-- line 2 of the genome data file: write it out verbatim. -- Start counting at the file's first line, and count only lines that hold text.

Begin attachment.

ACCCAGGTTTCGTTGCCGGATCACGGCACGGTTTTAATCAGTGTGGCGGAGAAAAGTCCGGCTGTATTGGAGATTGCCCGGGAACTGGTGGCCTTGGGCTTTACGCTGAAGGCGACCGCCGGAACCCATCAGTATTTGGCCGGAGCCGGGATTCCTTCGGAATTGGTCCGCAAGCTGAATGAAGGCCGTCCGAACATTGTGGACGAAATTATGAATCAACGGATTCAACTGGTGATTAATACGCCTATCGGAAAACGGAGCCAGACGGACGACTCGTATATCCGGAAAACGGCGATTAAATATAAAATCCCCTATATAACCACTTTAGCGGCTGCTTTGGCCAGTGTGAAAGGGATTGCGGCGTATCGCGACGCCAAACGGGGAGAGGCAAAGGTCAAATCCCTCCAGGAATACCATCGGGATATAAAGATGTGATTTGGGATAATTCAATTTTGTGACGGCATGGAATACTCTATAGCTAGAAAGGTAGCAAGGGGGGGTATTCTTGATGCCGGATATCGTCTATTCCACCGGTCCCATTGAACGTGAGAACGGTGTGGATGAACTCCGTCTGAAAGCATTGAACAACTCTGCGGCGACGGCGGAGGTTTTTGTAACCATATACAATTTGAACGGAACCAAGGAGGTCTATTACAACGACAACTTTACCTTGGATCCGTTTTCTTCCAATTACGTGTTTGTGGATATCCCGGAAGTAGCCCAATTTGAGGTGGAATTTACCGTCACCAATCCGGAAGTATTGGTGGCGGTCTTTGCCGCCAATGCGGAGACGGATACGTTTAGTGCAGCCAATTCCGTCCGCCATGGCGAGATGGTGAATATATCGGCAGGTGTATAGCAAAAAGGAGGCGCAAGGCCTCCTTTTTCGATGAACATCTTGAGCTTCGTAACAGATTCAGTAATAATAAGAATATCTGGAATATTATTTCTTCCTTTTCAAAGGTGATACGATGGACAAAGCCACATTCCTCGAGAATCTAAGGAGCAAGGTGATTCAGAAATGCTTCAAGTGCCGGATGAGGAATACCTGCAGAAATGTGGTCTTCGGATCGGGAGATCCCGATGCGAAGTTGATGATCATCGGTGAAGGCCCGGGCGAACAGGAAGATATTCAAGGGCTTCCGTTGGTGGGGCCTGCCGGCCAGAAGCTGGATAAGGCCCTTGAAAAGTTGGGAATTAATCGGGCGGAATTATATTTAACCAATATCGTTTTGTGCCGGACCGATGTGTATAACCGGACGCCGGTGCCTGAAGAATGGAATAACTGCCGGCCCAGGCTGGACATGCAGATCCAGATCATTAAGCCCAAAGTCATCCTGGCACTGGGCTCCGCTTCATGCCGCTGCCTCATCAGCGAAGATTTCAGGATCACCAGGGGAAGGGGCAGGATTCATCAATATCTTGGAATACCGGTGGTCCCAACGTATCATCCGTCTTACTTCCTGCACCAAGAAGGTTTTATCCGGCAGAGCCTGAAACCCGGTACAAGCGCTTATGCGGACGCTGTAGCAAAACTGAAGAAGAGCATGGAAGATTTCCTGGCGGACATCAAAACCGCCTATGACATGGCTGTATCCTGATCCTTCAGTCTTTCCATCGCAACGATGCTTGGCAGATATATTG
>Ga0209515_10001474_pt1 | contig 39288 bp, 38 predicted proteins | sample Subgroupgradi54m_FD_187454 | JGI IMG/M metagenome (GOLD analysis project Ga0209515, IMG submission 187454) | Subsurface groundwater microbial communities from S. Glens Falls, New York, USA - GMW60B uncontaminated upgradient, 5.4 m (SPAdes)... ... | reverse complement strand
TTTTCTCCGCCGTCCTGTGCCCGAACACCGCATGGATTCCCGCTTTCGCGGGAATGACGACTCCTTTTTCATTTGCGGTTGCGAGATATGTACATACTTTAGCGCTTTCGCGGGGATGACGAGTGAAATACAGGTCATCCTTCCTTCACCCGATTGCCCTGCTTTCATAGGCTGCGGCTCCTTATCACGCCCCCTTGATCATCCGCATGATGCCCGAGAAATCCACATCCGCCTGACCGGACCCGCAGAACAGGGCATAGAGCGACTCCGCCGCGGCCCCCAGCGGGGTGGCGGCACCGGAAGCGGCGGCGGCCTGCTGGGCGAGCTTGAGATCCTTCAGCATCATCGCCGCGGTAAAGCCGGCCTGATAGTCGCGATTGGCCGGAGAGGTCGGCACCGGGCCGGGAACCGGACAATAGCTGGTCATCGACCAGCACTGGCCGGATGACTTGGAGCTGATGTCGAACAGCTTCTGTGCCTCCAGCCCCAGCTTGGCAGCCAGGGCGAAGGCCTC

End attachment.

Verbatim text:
>Ga0209515_10001474_pt1 | contig 39288 bp, 38 predicted proteins | sample Subgroupgradi54m_FD_187454 | JGI IMG/M metagenome (GOLD analysis project Ga0209515, IMG submission 187454) | Subsurface groundwater microbial communities from S. Glens Falls, New York, USA - GMW60B uncontaminated upgradient, 5.4 m (SPAdes)... ... | reverse complement strand